Frequently Asked Questions
  1. How do I place an order?
  2. Where can I find Smokin Aces BBQ?
  3. Why does smoked meat have a pink outer ring?
  4. Who is Smokin Aces BBQ?
  5. What is provided with each order?
  6. When is the food delivered?

How do I place an order?

Smokin Aces BBQ does not have an online order form yet, but does have a calendar where you can inquire about you date and we will get back to you. Or you can go to our Contact Us page and let us know from there or call us direct at 602-571-9644


Where can I find Smokin Aces BBQ?

Smokin Aces BBQ does not have a location that is open to the public. We are a catering company only. All food is delivered to your location.


Why does smoked meat have a pink outer ring?

The Smoke Ring is the magic for the taste. This is not raw meat but it is the reaction of the meat to the smoke as it penetrates the surface. This is the sign of good tasting BBQ.


Who is Smokin Aces BBQ?

Smokin Aces BBQ was founded by Kevin Hardin and Kenneth Hardin. Kevin used to host a monthly poker game at his house where he would serve up some of his BBQ. After awhile, everyone encouraged him to go into business. With his love of Poker and BBQ, Smokin Aces BBQ was born. 


What is provided with each order?

Smokin Aces will deliver the food sealed in aluminum pans wrapped in foil, chafing pans, chafing racks, burners, serving utensils and moist toweletts. All items are disposable and disposed of by customer after the event.


When is the food delivered?

Smokin Aces will arrive 30 minutes early and setup the chafing trays. Please contact our Event Planning department if you wish onsite serving.


Baby Back Ribs (or Loin Back Ribs) – A cut of ribs from the pork loin, usually weighing around 2 pounds per slab.
Barbecue – To slow cook meats over the heat of hardwood and/or charcoal at a temperature of 200 to 375 degrees.
Barbecue Sauce – A liquid mixture, usually tomato-based, sweet and sour, with spices. Apply to meats during the final minutes of cooking. Can be served on the side as a dipping sauce or condiment.
Bark – A crust that forms on the outside of the meat from the cooking heat and seasoning rub.
Burnt Ends – The blackened, somewhat charred pieces of brisket ends that cannot be sliced. A prized menu item from some area restaurants. Also referred to as “brownies.”
Carolina Barbeque – Traditionally pork barbeque (usually whole shoulder or whole hogs) smoked over hickory wood and finely chopped or pulled.
Carolina Que – is served with sauce. In Eastern North Carolina the sauce is vinegar based.
Glaze– A finishing sauce applied to meats during the final minutes of barbecuing.
Indirect Smoking – The same as smoking (see above).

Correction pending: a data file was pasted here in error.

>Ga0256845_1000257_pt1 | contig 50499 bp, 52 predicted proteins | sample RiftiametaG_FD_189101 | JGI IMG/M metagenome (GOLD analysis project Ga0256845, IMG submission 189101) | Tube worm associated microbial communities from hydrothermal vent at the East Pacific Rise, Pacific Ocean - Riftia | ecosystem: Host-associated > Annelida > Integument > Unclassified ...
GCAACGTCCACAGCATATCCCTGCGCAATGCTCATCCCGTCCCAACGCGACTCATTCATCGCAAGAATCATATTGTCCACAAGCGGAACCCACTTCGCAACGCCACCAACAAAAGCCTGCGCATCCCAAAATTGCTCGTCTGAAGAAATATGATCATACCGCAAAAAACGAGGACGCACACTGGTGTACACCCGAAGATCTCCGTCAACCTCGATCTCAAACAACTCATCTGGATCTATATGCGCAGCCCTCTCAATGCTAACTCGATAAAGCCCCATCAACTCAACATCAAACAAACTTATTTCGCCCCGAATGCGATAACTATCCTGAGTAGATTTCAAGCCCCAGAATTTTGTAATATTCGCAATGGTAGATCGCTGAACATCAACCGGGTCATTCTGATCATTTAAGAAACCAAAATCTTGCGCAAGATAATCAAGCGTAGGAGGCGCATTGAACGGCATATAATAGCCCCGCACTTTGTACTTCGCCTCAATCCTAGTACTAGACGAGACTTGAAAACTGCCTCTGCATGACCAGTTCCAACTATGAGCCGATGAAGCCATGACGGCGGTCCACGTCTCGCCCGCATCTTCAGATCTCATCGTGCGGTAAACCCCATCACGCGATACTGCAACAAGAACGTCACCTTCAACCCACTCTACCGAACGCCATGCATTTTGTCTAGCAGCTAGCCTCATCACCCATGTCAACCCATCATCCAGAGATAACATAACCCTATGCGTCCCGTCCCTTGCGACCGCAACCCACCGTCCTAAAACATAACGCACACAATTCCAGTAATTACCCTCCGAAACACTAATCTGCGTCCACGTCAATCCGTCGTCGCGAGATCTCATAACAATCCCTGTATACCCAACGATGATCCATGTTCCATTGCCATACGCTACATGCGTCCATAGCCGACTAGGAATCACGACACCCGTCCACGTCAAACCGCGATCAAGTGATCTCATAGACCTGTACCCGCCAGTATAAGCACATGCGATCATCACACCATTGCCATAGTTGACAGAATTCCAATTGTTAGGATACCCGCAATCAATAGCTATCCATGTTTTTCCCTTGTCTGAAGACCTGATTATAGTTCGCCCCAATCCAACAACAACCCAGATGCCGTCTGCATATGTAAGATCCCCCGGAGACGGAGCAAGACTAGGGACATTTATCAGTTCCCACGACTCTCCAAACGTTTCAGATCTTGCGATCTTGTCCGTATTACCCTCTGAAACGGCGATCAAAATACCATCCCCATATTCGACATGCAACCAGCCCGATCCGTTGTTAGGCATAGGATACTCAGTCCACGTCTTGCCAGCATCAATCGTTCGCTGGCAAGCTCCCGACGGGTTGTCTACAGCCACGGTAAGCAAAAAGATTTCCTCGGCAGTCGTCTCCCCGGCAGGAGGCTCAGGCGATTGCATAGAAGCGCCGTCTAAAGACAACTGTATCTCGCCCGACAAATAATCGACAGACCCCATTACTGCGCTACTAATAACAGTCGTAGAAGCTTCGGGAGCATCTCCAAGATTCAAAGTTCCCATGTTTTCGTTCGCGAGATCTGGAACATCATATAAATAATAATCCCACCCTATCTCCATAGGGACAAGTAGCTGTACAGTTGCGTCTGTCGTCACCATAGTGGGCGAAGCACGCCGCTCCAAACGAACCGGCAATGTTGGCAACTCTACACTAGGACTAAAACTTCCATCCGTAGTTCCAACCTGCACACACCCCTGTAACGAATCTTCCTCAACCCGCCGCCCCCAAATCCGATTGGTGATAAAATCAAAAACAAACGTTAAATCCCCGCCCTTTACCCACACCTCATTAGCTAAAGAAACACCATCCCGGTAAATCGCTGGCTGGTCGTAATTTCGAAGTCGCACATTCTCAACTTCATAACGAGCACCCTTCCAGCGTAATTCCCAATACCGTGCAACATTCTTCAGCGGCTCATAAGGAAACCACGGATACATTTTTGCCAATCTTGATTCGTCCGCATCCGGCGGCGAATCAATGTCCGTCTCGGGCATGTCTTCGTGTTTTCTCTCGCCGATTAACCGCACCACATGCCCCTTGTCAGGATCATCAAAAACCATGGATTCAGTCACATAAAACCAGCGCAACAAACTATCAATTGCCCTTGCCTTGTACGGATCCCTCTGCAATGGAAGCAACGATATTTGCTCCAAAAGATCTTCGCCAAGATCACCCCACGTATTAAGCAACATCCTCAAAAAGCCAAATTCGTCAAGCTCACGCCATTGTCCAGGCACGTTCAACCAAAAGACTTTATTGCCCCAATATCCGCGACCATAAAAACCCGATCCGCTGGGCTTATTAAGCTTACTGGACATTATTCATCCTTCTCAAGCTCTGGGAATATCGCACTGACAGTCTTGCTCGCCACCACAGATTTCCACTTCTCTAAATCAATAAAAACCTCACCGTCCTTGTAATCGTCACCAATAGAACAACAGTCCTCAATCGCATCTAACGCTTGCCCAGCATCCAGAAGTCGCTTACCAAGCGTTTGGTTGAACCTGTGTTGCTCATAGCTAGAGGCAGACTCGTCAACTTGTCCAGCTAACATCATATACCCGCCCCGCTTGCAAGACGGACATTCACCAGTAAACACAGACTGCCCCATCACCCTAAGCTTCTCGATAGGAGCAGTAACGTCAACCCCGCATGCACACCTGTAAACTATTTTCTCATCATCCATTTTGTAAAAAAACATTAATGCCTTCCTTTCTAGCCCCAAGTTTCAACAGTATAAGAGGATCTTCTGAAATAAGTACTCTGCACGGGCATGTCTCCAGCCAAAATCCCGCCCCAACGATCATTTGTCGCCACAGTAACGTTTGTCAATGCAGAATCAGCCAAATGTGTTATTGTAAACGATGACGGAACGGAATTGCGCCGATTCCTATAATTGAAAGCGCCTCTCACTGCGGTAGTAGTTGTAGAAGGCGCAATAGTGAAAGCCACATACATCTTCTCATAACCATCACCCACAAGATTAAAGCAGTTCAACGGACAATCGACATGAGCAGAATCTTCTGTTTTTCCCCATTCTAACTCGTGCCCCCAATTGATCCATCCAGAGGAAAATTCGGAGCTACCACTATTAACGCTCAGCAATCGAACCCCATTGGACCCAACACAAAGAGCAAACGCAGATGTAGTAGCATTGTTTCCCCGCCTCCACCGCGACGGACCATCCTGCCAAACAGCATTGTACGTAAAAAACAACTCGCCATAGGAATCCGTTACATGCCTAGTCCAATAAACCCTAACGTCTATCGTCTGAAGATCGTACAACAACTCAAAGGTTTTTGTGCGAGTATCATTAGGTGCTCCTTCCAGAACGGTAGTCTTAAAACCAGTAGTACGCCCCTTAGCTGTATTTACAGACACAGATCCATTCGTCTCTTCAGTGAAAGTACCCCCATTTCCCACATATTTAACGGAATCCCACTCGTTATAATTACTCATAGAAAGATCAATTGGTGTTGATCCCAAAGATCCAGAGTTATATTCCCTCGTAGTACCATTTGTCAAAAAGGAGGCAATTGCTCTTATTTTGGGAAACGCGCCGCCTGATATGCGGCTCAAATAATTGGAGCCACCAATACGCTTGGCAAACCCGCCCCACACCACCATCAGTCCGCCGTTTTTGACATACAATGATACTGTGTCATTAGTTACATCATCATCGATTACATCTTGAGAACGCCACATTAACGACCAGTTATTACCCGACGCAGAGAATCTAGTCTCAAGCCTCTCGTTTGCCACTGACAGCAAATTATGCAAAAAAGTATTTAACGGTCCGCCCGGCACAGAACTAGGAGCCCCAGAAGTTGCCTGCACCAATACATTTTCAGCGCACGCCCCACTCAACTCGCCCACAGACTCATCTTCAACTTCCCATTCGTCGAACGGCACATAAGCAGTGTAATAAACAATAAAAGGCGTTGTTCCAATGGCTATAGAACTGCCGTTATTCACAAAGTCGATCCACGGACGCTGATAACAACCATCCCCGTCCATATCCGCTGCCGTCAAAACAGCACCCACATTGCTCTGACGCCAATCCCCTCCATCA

Kansas City – The crossroads of barbeque with Southern and Western influences.
Long End Spare Ribs – The first six ribs from the breast bone on back.
Mac ’n cheese – Elbow macaroni baked with yellow cheese(s).
Marinade – A liquid mixture (usually an acid, oil, and spices) used to soak meats prior to cooking.
Memphis Barbeque – Pork ribs rule and some sprinkle the finished ribs with rub to highly season the finished product
Mop – A cotton mop used to baste meats while cooking.
Pit – The cooking unit used to barbecue. May be a closed container, cement or brick structure, or even a hole dug in the ground.
Rib Tips – The breast bone at the top of a slab of spare ribs.
Rub – A spice and herb mix used to add flavor to the meat usually before cooking. It is sometimes called a dry marinade. A rub will also enhance the formation of a crust to meat while it is being cooked. Rubs can be sprinkled on meat or rubbed in. A rub can be a complex mixture or simply salt and pepper.
Short End Spare Ribs – The last seven or eight ribs in a slab of spare ribs.
Sides – Any accompanying side dish to barbequed meat, generally thought of as a filler when you didn’t get enough meat.
Smoke Ring – A pinkish ribbon of color usually on the edges of the meat, but sometimes throughout (in thinner meat such as pork ribs.) A smoke ring is desirable and signifies well-smoked meat.
Smoking – The opposite of grilling, where meat is not directly in contact with the flame, but is instead cooked with an indirect source of heat and wood smoke for flavor. This the most time-consuming method and produces true,authentic barbeque.
Successful Barbeque meal – more than you can possibly eat in one sitting!
Sweet tea – The mother’s milk of Barbeque. Brewed tea sweetened with pure sugar.
Texas Barbeque – Brisket and sausage are king in the Lone Star state. Ribs are also noteworthy, consisting of both beef ribs and pork ribs. Just ask Vencil Mares at Taylor Café about his secret recipe smoked beef sausage, and you’ll see why it all started in Texas. Elgin is the professed “home of hot sausage” and has more variations in smoked beef sausage than you can shake a stick at.
Texas Rub – is typically just salt and pepper, and the meat is served without sauce or with one that is thin. Smokin Aces takes this classic rub to new heights
Wood – Most Texas barbeque is smoked with post oak, hickory, or mesquite wood. Most Carolina barbeque is smoked with hickory. Fruit woods add a tasty “sweet” flavor, especially to pork. Dry wood is best for smoking because the smoke is less dense and concentrated allowing the pit master more control.
Wood Chips – Small chips of wood, usually fruit wood or hard wood used to impart smoke flavor to barbecued meats. Soak in water before using.